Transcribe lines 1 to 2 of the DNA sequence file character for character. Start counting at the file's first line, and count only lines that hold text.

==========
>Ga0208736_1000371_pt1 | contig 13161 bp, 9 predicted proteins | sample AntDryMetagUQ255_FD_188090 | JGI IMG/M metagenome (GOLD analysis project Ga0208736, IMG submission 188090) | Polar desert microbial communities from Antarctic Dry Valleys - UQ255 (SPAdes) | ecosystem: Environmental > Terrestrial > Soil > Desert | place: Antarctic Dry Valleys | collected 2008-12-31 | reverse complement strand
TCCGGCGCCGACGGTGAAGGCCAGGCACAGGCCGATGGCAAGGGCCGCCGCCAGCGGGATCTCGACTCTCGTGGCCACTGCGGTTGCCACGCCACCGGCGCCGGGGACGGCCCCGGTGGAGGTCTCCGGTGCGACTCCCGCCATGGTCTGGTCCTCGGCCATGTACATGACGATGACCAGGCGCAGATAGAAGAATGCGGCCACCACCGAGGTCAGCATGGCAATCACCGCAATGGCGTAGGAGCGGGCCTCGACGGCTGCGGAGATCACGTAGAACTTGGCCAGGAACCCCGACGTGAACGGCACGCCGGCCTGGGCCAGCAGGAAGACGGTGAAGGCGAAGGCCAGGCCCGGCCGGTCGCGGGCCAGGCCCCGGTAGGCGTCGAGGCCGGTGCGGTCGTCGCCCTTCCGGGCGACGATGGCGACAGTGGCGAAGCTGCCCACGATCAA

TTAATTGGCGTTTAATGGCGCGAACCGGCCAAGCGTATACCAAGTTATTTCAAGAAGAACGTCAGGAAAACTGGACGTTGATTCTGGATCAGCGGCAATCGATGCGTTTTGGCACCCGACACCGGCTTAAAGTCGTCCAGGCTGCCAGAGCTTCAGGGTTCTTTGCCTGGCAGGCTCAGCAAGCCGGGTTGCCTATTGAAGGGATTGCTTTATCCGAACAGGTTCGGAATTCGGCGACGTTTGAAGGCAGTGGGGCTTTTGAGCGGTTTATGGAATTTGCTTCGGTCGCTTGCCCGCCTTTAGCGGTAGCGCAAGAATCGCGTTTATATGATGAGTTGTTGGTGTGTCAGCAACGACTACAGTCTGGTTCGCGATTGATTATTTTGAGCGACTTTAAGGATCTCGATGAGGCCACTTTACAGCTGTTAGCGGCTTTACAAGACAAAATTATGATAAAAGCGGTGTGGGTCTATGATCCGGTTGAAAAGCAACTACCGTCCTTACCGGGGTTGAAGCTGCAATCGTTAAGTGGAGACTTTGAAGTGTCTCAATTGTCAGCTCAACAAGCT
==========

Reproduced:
>Ga0208736_1000371_pt1 | contig 13161 bp, 9 predicted proteins | sample AntDryMetagUQ255_FD_188090 | JGI IMG/M metagenome (GOLD analysis project Ga0208736, IMG submission 188090) | Polar desert microbial communities from Antarctic Dry Valleys - UQ255 (SPAdes) | ecosystem: Environmental > Terrestrial > Soil > Desert | place: Antarctic Dry Valleys | collected 2008-12-31 | reverse complement strand
TCCGGCGCCGACGGTGAAGGCCAGGCACAGGCCGATGGCAAGGGCCGCCGCCAGCGGGATCTCGACTCTCGTGGCCACTGCGGTTGCCACGCCACCGGCGCCGGGGACGGCCCCGGTGGAGGTCTCCGGTGCGACTCCCGCCATGGTCTGGTCCTCGGCCATGTACATGACGATGACCAGGCGCAGATAGAAGAATGCGGCCACCACCGAGGTCAGCATGGCAATCACCGCAATGGCGTAGGAGCGGGCCTCGACGGCTGCGGAGATCACGTAGAACTTGGCCAGGAACCCCGACGTGAACGGCACGCCGGCCTGGGCCAGCAGGAAGACGGTGAAGGCGAAGGCCAGGCCCGGCCGGTCGCGGGCCAGGCCCCGGTAGGCGTCGAGGCCGGTGCGGTCGTCGCCCTTCCGGGCGACGATGGCGACAGTGGCGAAGCTGCCCACGATCAA